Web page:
The embattled California tree fruit industry went into 2008 with high hopes, only to see its optimism nosedive mid-season like an overripe peach plummeting to the orchard floor.

And those hopes rotted away like that peach until the season mercifully ended.

“While the season started out well, it turned into a year the industry couldn't wait to finish,” according to Gary Van Sickle, director of research and regulatory compliance, and Gordon Smith, manager of international programs for the California Tree Fruit Agreement, Reedley, Calif.

In a report for the 27th Annual Agribusiness Management Conference, Van Sickle and Smith said for the third dismal year in a row, surviving California tree fruit growers and packers are left to ponder their fate.

The one realization is that volume still needs to drop by 10 percent to 15 percent annually to ensure industry marketplace stability. The tight financial restraints growers faced going into this season remain. Many could not get bank loans after two bad years and turned to financing from larger packers.

Consolidation continued by growers and packers with more vertical integration of growing, packing and marketing sectors.

After 2008, this picture is not likely to change, as reports circulated in the offseason that packers have closed and orchards have been sold.

According to Van Sickle and Smith, the general consensus is that orchard removal of poor varieties needs to be stepped up to reduce volume.

The orchards taken out should not be planted back to fruit, but to other commodities. Growers have been doing that for several years, opting for almonds, citrus and grapes rather than tree fruit. That is likely to be stepped up in the wake of 2008.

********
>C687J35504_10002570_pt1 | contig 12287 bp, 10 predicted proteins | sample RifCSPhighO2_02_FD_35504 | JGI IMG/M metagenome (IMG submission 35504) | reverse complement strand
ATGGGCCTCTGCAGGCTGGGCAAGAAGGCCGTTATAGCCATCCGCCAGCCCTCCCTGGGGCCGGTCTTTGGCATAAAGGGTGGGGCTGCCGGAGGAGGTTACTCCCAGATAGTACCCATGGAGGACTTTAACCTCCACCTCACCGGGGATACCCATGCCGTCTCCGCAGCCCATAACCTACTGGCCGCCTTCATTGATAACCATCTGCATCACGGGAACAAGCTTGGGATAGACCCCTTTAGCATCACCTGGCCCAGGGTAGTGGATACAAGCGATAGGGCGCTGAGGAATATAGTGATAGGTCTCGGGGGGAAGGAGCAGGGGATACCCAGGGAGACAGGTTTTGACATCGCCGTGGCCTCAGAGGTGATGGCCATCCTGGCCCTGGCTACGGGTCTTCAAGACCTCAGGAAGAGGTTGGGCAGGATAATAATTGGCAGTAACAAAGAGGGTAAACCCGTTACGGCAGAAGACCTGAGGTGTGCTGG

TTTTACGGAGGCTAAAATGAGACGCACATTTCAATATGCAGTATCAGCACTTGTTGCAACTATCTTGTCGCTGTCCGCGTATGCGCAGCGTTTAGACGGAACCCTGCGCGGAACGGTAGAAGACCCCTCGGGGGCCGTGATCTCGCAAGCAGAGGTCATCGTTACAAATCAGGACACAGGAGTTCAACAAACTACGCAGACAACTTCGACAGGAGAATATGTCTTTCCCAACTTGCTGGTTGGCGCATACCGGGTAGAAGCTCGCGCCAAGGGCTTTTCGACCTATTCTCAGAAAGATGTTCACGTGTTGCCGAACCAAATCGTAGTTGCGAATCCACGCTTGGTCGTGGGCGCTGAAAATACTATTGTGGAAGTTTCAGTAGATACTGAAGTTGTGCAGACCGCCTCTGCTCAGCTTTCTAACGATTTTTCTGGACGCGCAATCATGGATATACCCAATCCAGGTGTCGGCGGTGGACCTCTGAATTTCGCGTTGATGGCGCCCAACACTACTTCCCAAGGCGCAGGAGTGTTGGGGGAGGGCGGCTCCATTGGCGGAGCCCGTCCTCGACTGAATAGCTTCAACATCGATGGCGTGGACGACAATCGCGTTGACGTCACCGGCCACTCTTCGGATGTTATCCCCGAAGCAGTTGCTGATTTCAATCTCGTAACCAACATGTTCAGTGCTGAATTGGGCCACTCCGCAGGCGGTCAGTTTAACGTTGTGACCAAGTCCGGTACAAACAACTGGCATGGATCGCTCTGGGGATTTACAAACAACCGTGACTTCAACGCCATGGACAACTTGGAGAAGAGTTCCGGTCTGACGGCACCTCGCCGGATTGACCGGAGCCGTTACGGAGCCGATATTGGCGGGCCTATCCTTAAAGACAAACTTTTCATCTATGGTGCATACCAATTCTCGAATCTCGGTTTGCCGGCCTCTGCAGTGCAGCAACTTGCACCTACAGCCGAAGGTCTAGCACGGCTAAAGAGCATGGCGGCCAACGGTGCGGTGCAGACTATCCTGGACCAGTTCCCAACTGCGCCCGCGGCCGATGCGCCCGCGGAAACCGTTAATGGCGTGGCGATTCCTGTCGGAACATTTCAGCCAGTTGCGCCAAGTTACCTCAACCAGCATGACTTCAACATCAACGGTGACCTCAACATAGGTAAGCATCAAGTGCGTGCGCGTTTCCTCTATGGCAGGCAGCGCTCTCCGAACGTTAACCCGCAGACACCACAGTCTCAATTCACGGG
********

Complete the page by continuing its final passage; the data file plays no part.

The maximum potential tree fruit crop is most likely in the 57-58 million box range compared to the more than 60 million boxes in the 1990s. The 2008 crop was approximately 57 million packages.

The negative factors facing the industry include sharply higher input costs, ongoing financial and regulatory constraints and a variety of what Van Sickle and Smith call “societal-economic” pressures.

Costs like the following also killed the 2008 crop:

  • Minimum wage increased from $7.50 to $8, adding up to $1 to the cost of each package.

  • As an example of across the board production cost increases, one crop care company raised its prices for agricultural chemicals by 25 percent June 1. They went up another 20 percent on July 1.

  • The increased cost of diesel ran the rate for trucking a load of fruit to the East Coast to as high as $10,000 to $11,000 per load last summer. That is roughly double what it was just a few years ago.

Overall, the cost of growing and packing fruit went up $3 per package in 2008.

Nevertheless, the year started out well with moderate prices and good quality. However, in late June when the industry was preparing to provide ample fruit for the July 4 holiday, many retailers did not take the supply the industry had available; inventory soared in cold storage and the FOB market dropped below the cost of production for the remainder of the season.

Part of the problem was the regional effect where retailers pushed locally grown products over California fruit.

The “buy local” movement is hurting the California tree fruit industry.

“Consumers have grown accustomed to paying premium prices for fresh produce at the local markets, provided their expectations for quality are met,” the pair notes.

The downturn in the economy only added to the problem, since produce items are often perceived by consumers as luxury items.

“The reality faced today is that tree fruit can and will be replaced, if quality and price does not work for the retailers' analysts,” according to Van Sickle and Smith.

“It is not difficult for a retailer to source good fruit, but it is difficult for a retailer to meet profit expectations of their corporate offices” with a product that is now considered a “mature category” by retailers and not what it once was for retailers.

“What this means for the tree fruit industry as suppliers is it must provide high quality fruit consistently and develop marketing tools that can drive sales at the retail level.

“For those in the tree fruit industry that can meet these challenges, there's light at the end of the tunnel.”